CTRC clinical trial enables cancer patient to achieve dream

SAN ANTONIO (May 28, 2009) – A California woman makes the 2,300-mile roundtrip to South Central Texas twice a month to take part in a clinical trial at the Cancer Therapy & Research Center at the UT Health Science Center at San Antonio.

For Heather Hermstad, 26, of Temecula, Calif., logging nearly 300,000 miles over the last five years to travel to the CTRC for treatment has been well worth it: The investigational drug has controlled the incurable thyroid cancer she’s had since age 12, allowing her to achieve her childhood dream of becoming a nurse.

According to Hermstad, small tumors remain in her liver, lungs, neck, bones and chest, but they are stable in size and number. She feels good most of the time. “I’m amazed that I can have so many small tumors in such remarkable body parts and still not have symptoms or pain,” Hermstad said.

Despite her cancer, Hermstad maintains a schedule that would challenge a healthy person. Between treatment visits to San Antonio, she held down a full-time hospital job and was a full-time nursing student in California. After earning her RN credentials this spring, she accepted a job as a surgical outpatient nurse at Inland Valley Medical Center in Wildomar, Calif., about 90 miles southeast of Los Angeles.

“My research nurse at the CTRC, Pat O’Rourke, has to work very hard with the drug sponsor so that my treatments can revolve around my work schedule whenever there’s a change,” Hermstad said.

What led the California native to enroll in a clinical trial halfway across the country? When Hermstad was diagnosed with medullary thyroid carcinoma as a child, there were no approved treatments for the rare disease. She was told that the average patient lives about 10 years after being diagnosed in adolescence.

At age 20, she returned to her doctor, hoping science had discovered a treatment that would give her an adult life. When her doctor could offer no treatment, Hermstad turned to the Internet. With the help of her endocrinologist, an online search turned up a researcher at the Cancer Therapy & Research Center, who invited her to San Antonio to be evaluated for an investigational chemotherapy.

In 2009, more than 1,000 patients are expected to take part in studies at the CTRC to evaluate new cancer treatments for their safety and effectiveness. Currently, more than 150 clinical trials are ongoing; patients travel from as far away as California, Florida and Canada to participate.

Hermstad’s experience of being told by her physician that there was no treatment available for her cancer is common. Monica Mita, M.D., assistant professor of hematology/medical oncology at the UT Health Science Center, and principal investigator of Hermstad’s clinical trial, hopes that awareness campaigns will open the eyes of both patients and physicians that there are nearly always options to consider.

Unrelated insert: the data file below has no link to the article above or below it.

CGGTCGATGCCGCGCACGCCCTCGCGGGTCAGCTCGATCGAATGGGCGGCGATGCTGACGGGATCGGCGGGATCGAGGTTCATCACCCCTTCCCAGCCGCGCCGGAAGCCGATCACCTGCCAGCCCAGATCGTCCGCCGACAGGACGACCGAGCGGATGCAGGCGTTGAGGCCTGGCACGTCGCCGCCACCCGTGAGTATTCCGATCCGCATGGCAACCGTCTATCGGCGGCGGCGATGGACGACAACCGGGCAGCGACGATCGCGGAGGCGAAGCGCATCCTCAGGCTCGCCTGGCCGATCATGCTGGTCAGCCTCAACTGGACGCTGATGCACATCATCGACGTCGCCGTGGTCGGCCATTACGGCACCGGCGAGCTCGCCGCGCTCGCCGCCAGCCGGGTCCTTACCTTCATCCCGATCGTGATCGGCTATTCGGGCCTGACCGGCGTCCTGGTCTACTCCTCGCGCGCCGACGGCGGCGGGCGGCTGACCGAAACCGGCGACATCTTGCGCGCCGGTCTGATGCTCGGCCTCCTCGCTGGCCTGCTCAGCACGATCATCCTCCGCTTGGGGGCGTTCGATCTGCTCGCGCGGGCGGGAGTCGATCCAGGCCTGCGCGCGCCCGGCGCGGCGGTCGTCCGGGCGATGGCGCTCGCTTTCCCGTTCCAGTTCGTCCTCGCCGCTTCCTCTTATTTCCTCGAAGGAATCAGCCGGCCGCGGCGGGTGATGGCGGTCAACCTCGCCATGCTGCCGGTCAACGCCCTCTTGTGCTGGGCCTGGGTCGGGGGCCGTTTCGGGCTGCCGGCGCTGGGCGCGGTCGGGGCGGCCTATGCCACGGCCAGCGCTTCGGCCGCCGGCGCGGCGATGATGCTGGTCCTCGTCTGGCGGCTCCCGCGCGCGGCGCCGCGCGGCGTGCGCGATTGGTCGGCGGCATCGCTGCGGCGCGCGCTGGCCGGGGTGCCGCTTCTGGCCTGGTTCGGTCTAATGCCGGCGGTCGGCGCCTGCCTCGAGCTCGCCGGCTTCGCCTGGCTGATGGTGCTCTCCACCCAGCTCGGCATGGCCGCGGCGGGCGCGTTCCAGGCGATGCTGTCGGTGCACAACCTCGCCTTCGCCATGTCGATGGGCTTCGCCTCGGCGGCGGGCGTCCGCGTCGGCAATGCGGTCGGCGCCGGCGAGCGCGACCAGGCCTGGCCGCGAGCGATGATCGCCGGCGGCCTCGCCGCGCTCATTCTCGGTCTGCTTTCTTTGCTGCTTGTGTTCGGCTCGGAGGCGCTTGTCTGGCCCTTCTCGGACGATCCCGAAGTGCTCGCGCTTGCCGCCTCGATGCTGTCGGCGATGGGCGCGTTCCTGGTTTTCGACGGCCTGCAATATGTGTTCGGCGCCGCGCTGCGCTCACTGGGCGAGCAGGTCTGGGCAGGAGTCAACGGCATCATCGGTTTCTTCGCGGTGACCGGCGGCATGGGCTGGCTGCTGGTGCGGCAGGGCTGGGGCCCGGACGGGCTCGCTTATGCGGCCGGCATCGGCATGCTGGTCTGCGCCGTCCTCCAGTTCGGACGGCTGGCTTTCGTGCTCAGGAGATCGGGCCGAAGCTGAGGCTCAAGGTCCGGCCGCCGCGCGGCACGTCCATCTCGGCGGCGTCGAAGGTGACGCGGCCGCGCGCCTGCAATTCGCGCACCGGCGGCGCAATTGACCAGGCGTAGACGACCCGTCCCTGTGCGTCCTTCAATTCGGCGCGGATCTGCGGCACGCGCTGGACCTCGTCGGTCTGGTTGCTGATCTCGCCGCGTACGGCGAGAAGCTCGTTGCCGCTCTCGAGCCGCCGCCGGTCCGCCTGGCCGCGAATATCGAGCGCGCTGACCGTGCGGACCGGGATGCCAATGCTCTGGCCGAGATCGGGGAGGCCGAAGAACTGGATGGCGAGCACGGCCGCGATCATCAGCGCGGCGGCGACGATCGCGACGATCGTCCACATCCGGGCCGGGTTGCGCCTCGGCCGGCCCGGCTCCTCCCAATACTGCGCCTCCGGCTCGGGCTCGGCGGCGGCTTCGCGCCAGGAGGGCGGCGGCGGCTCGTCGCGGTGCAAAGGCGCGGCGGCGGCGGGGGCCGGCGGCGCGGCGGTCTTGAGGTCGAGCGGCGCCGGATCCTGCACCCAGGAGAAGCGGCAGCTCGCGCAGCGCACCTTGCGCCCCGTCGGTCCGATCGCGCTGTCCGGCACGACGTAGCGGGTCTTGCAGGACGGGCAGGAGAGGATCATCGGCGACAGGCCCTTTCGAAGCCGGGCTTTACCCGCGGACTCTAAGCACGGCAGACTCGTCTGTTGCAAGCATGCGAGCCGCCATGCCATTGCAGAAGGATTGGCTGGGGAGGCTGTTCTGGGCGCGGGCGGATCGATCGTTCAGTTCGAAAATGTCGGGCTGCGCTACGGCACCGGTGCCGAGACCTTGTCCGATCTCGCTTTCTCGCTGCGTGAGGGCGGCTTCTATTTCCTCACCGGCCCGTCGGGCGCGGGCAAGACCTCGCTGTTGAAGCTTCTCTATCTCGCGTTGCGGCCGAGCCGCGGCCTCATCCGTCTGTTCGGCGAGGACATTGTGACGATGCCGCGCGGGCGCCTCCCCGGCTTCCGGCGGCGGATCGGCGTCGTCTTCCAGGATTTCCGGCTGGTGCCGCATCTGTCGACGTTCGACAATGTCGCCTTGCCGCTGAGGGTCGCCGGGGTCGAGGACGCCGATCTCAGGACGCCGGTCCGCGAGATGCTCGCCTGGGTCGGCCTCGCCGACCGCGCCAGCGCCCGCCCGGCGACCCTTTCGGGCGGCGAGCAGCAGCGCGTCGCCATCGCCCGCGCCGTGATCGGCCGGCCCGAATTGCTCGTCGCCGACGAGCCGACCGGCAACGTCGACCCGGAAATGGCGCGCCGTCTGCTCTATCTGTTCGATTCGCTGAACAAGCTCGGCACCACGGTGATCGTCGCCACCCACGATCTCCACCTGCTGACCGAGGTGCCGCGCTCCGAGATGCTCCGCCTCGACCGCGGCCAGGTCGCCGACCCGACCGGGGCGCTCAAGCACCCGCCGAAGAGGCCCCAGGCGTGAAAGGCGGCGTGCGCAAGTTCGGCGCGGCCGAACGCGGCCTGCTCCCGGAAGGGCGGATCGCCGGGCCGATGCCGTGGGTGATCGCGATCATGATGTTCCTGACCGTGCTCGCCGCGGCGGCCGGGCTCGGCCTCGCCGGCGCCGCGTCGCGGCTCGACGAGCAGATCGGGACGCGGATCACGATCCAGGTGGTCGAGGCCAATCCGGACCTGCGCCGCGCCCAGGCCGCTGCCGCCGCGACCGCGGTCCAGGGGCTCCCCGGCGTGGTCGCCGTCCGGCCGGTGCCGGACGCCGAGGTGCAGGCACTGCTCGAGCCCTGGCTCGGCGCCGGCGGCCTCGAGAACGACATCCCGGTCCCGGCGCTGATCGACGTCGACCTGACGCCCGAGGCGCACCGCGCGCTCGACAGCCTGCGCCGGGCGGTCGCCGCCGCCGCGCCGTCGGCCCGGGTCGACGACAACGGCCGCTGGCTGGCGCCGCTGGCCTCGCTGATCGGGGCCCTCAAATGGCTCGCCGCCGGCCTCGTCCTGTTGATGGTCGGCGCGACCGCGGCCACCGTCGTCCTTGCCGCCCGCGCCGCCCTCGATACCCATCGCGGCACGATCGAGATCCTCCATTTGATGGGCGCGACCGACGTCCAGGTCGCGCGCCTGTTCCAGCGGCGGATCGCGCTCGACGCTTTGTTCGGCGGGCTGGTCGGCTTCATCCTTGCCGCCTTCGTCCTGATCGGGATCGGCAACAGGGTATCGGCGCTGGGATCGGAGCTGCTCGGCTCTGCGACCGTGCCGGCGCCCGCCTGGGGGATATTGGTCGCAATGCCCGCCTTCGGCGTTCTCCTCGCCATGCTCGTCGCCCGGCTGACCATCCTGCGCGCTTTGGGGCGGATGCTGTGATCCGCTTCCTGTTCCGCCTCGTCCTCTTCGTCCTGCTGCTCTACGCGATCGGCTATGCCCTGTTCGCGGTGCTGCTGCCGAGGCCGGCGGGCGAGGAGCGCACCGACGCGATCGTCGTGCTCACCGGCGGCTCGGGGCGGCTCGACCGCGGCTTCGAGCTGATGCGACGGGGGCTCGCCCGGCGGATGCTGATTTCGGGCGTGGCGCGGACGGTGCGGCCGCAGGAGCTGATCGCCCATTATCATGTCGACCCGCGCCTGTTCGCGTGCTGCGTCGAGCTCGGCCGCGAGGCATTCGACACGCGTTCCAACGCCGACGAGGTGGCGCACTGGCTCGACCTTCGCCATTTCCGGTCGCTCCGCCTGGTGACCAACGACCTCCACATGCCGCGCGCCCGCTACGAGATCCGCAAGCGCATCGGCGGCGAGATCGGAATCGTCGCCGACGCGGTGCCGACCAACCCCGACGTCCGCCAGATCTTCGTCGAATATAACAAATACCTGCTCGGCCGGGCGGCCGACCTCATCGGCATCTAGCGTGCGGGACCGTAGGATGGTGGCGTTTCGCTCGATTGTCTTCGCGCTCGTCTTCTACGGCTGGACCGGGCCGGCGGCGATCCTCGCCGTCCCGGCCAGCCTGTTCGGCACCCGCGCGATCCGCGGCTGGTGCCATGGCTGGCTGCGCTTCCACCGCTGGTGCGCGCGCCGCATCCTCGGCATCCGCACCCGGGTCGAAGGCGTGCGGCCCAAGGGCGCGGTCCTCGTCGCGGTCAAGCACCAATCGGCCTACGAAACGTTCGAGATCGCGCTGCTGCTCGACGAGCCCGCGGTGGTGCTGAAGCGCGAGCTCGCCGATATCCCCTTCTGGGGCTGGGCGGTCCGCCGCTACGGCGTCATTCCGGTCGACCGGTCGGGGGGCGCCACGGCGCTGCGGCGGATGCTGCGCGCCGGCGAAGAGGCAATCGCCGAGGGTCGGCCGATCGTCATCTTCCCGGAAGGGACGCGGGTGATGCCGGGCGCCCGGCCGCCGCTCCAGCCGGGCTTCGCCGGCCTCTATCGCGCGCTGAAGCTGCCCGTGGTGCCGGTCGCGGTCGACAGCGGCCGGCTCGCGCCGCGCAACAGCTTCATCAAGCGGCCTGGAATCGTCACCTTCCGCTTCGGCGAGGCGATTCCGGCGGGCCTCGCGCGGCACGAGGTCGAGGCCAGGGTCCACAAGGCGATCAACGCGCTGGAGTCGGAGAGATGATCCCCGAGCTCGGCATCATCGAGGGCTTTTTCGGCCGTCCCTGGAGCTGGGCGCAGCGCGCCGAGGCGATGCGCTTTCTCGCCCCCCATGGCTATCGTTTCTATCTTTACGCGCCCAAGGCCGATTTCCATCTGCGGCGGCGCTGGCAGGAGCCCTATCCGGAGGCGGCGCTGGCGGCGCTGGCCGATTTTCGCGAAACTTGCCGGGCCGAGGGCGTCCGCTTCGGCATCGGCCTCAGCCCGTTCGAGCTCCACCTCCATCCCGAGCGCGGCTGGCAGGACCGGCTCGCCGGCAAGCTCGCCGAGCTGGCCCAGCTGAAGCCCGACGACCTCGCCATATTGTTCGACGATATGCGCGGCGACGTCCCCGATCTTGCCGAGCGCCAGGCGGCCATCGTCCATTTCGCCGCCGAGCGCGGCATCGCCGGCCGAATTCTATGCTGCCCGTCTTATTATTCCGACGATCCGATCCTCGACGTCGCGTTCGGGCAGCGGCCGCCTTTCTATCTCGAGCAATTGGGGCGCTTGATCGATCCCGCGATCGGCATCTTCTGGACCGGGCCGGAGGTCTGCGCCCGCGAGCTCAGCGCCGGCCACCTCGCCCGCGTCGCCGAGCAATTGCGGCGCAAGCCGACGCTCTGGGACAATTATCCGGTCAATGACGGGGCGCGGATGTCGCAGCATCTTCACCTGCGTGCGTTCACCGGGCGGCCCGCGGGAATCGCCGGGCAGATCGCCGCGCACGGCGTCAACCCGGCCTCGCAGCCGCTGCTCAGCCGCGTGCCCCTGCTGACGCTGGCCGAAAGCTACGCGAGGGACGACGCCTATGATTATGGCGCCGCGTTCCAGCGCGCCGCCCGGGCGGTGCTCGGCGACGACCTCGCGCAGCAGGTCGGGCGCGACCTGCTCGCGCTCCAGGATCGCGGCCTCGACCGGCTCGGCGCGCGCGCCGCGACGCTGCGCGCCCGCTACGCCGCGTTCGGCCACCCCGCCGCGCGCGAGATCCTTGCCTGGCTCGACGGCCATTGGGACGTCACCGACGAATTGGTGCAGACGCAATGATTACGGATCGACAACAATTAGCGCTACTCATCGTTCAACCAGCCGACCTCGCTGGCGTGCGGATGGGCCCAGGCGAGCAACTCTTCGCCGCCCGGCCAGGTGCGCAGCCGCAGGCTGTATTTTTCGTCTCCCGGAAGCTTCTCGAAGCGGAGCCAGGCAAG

“Ninety percent of cancer patients are never told about the option to enter a clinical trial,” Dr. Mita said. “Their doctors prescribe conventional treatment, and, if it fails, they tell patients there’s nothing else they can do. Without patients like Heather who are willing to participate in clinical trials to test new drugs, we risk being in the same place in 10 years that we are now.”

Corporations do their part to ease the financial burden that clinical trials can place on patients. For example, for four years, Hermstad has received passes from Southwest Airlines, which routinely provides compassionate flights through its Medical Transportation Grant Program. More information is available at its Web site at www.southwest.com/donations. The drug manufacturer reimburses Hermstad for her hotel room two nights a month, meals and taxi fares between the airport, hotel and the CTRC.

For patients, physicians and corporations, the investment in clinical trials is significant. But then, so is the outcome. “Though I admit I am an exceptional and extreme case of hope, I’m still proof that hope exists and is possible,” Hermstad wrote in a recent e-mail. “How blessed I am that I fantasized of this perfect (to me, at least) outcome and prayed for the best, whatever God’s will may be, and here I am as living proof that it’s possible.

“It was that very possibility that motivated me to enroll in a clinical trial, even if it meant flying all the way to San Antonio, Texas, and making the trip every two weeks! It was all worth it, and I’d shout it from the rooftops if I could.”


The Cancer Therapy & Research Center (CTRC) at The University of Texas Health Science Center at San Antonio is one of the nation’s leading academic research and treatment centers, serving more than 4.4 million people in the high-growth corridor of Central and South Texas including Austin, San Antonio, Laredo and the Rio Grande Valley. CTRC is one of a few elite cancer centers in the country to be named a National Cancer Institute (NCI) Designated Cancer Center, and is one of only three in Texas. A world leader in developing new drugs to treat cancer, The CTRC Institute for Drug Development (IDD) is internationally recognized for conducting the largest oncology Phase I clinical drug trials program in the world, and participates in the clinical and/or preclinical development of many of the cancer drugs approved by the U.S. Food & Drug Administration. For more information, visit the Web site at www.ctrc.net.



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